What happens during the test?
After you register at the front desk, you'll be taken back to the room where the test will be performed. We suggest emptying your bladder to remain comfortable. You'll be asked to sign a consent form for the LP procedure. Patients are usually lying on their side with their knees pulled up toward their chest. Occasionally, the test is done with the patient sitting up and flexed forward over a table. The health professional will press over your hips and back to identify and mark the proper location for the needle to be inserted. The skin of your low back will be cleaned with a soap (Providine-iodine is usually used; let us know if you're allergic.) that usually feels cold. A sterile drape will be placed over your lower back. You will then usually be given a local numbing medicine (Xylocaine) through a small needle.
Most patients experience stinging or burning when this medication is first injected. This medicine should block most of the sharp feeling a needle will cause; however, it will not take away all sensation. Most patients continue to feel some pressure and sensations in their low back. You'll be awake and able to talk and interact with us throughout the test. The spinal needle will then be inserted through your skin. The needle will be passed between the bones and other structures that surround the spinal cord. It will then enter the sack that contains the spinal fluid.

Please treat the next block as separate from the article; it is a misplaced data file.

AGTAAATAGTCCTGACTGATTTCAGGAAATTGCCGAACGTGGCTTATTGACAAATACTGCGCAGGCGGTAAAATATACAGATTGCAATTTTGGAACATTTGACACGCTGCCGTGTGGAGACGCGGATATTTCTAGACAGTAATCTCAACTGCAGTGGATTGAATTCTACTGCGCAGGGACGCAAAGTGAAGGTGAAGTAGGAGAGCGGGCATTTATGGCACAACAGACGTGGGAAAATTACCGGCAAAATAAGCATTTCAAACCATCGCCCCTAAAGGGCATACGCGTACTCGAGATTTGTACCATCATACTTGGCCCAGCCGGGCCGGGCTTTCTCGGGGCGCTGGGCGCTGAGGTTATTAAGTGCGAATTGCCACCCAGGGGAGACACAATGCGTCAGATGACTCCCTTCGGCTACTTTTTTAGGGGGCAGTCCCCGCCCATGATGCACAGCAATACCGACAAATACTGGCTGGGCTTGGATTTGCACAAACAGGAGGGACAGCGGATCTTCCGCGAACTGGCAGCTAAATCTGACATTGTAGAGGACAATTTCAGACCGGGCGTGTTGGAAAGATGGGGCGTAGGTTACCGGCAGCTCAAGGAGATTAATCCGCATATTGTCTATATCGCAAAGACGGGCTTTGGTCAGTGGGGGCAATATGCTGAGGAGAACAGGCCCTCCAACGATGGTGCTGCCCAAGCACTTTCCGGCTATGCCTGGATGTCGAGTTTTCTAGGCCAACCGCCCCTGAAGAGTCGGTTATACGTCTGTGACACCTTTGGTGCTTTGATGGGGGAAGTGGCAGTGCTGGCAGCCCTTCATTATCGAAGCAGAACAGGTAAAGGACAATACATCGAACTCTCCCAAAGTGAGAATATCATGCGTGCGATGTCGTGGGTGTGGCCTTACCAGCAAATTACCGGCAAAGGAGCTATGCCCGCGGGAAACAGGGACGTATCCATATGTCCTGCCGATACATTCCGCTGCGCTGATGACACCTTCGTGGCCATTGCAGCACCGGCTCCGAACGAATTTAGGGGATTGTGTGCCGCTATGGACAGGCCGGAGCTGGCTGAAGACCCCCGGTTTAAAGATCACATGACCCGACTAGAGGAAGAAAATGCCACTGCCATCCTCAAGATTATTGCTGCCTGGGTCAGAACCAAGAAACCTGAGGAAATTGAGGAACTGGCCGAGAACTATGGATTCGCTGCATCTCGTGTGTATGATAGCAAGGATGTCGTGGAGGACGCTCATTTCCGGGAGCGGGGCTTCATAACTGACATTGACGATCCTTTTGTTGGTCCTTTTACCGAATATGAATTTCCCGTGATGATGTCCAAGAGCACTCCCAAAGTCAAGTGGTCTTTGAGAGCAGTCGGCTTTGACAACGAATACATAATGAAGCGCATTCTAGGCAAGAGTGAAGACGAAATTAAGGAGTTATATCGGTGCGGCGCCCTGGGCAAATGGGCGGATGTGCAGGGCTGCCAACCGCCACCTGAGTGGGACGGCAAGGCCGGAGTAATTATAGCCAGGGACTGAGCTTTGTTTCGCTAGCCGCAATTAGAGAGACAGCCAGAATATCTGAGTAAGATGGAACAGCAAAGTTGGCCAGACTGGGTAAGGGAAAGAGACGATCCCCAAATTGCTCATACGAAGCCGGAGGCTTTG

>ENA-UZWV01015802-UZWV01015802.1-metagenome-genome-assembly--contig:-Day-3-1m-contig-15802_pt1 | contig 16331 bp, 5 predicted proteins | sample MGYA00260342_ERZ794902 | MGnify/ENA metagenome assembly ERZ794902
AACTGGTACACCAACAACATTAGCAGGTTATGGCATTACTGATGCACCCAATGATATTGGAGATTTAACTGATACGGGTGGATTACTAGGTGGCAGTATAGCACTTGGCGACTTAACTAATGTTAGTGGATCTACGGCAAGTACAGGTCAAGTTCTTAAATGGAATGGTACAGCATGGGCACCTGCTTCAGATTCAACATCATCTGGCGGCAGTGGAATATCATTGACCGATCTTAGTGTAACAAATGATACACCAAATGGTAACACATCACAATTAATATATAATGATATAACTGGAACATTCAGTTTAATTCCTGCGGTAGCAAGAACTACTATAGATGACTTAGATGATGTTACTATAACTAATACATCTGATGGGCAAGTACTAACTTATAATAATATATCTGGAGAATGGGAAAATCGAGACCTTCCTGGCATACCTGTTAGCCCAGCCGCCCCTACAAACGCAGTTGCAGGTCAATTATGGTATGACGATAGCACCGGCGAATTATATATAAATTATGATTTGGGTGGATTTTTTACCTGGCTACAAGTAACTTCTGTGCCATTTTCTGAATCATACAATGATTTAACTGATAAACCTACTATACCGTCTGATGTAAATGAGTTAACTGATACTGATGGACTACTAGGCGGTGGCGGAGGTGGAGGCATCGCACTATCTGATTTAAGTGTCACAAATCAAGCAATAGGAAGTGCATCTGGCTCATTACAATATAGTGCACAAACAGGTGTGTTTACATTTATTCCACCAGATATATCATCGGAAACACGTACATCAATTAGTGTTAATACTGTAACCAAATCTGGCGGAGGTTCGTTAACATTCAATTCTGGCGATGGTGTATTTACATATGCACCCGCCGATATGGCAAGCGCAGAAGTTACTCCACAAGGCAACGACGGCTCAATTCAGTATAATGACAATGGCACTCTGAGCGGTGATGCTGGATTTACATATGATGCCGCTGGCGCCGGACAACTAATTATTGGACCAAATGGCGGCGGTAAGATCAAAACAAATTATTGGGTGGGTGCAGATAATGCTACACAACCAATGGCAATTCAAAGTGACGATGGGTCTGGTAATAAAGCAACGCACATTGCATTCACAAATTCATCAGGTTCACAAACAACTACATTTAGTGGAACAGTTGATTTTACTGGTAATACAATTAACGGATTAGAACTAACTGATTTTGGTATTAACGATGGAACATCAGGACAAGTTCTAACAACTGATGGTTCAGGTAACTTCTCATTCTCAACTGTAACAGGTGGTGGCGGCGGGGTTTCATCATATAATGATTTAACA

You should let us know if you feel any abnormal sensation or pain. On some occasions, as the needle is being adjusted, patients may experience a shooting or sharp-type pain. If this happens, you should let us know and the needle position may be adjusted. If indicated by your symptoms, we will attach a tube to the needle to measure the pressure of your spinal fluid. Otherwise, the fluid is allowed to drip into collection tubes and will be sent to laboratory. Once fluid collection is complete, the needle is removed, the skin cleaned of soap, and a small bandage applied. If needed, a blood sample will be obtained by our medical assistant prior to your departure from the office.